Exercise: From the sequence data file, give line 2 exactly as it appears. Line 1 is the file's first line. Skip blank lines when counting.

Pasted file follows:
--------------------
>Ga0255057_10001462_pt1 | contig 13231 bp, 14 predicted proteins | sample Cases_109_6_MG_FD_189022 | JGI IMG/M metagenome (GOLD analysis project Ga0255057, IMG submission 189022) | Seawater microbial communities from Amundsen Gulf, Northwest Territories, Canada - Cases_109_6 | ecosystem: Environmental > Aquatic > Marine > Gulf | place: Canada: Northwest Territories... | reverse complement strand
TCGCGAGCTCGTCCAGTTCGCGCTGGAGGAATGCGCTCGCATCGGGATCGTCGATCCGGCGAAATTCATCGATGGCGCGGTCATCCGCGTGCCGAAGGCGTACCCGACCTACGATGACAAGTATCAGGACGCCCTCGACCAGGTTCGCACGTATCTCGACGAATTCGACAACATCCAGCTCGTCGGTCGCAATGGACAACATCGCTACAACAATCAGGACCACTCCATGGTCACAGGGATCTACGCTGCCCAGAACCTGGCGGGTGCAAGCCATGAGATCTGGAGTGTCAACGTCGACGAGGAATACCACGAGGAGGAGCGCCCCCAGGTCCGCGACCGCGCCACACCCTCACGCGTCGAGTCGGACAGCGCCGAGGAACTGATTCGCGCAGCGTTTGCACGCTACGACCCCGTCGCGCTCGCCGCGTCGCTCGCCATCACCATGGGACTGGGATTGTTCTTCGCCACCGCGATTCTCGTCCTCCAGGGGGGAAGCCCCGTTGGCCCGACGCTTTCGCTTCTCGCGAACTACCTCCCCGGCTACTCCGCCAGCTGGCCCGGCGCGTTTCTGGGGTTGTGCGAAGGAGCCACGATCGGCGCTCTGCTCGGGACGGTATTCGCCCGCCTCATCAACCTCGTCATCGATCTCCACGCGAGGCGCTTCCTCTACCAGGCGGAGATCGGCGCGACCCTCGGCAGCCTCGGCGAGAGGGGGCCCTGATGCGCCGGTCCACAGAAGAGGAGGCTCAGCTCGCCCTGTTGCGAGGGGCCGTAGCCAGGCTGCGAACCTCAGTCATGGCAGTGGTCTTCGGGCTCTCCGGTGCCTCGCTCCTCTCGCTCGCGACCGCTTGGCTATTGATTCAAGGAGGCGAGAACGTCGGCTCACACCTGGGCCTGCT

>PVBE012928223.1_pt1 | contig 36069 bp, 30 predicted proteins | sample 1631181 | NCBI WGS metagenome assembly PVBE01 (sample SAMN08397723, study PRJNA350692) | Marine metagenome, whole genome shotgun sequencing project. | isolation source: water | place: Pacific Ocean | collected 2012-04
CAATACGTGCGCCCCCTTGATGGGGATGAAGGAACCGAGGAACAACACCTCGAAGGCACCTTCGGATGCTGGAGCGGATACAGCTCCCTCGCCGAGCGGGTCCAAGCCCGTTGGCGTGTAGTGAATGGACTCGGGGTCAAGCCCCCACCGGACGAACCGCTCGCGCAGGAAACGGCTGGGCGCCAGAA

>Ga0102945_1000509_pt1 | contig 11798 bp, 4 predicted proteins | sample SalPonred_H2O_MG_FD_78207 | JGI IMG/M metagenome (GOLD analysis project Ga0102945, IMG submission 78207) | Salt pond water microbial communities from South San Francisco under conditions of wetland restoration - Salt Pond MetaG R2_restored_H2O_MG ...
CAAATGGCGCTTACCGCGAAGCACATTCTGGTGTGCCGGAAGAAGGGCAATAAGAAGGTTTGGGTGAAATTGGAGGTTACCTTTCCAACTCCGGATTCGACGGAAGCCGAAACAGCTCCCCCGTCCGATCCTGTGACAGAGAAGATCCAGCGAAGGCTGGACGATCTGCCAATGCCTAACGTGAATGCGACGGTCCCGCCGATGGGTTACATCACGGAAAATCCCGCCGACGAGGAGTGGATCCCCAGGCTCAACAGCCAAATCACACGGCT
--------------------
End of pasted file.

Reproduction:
TCGCGAGCTCGTCCAGTTCGCGCTGGAGGAATGCGCTCGCATCGGGATCGTCGATCCGGCGAAATTCATCGATGGCGCGGTCATCCGCGTGCCGAAGGCGTACCCGACCTACGATGACAAGTATCAGGACGCCCTCGACCAGGTTCGCACGTATCTCGACGAATTCGACAACATCCAGCTCGTCGGTCGCAATGGACAACATCGCTACAACAATCAGGACCACTCCATGGTCACAGGGATCTACGCTGCCCAGAACCTGGCGGGTGCAAGCCATGAGATCTGGAGTGTCAACGTCGACGAGGAATACCACGAGGAGGAGCGCCCCCAGGTCCGCGACCGCGCCACACCCTCACGCGTCGAGTCGGACAGCGCCGAGGAACTGATTCGCGCAGCGTTTGCACGCTACGACCCCGTCGCGCTCGCCGCGTCGCTCGCCATCACCATGGGACTGGGATTGTTCTTCGCCACCGCGATTCTCGTCCTCCAGGGGGGAAGCCCCGTTGGCCCGACGCTTTCGCTTCTCGCGAACTACCTCCCCGGCTACTCCGCCAGCTGGCCCGGCGCGTTTCTGGGGTTGTGCGAAGGAGCCACGATCGGCGCTCTGCTCGGGACGGTATTCGCCCGCCTCATCAACCTCGTCATCGATCTCCACGCGAGGCGCTTCCTCTACCAGGCGGAGATCGGCGCGACCCTCGGCAGCCTCGGCGAGAGGGGGCCCTGATGCGCCGGTCCACAGAAGAGGAGGCTCAGCTCGCCCTGTTGCGAGGGGCCGTAGCCAGGCTGCGAACCTCAGTCATGGCAGTGGTCTTCGGGCTCTCCGGTGCCTCGCTCCTCTCGCTCGCGACCGCTTGGCTATTGATTCAAGGAGGCGAGAACGTCGGCTCACACCTGGGCCTGCT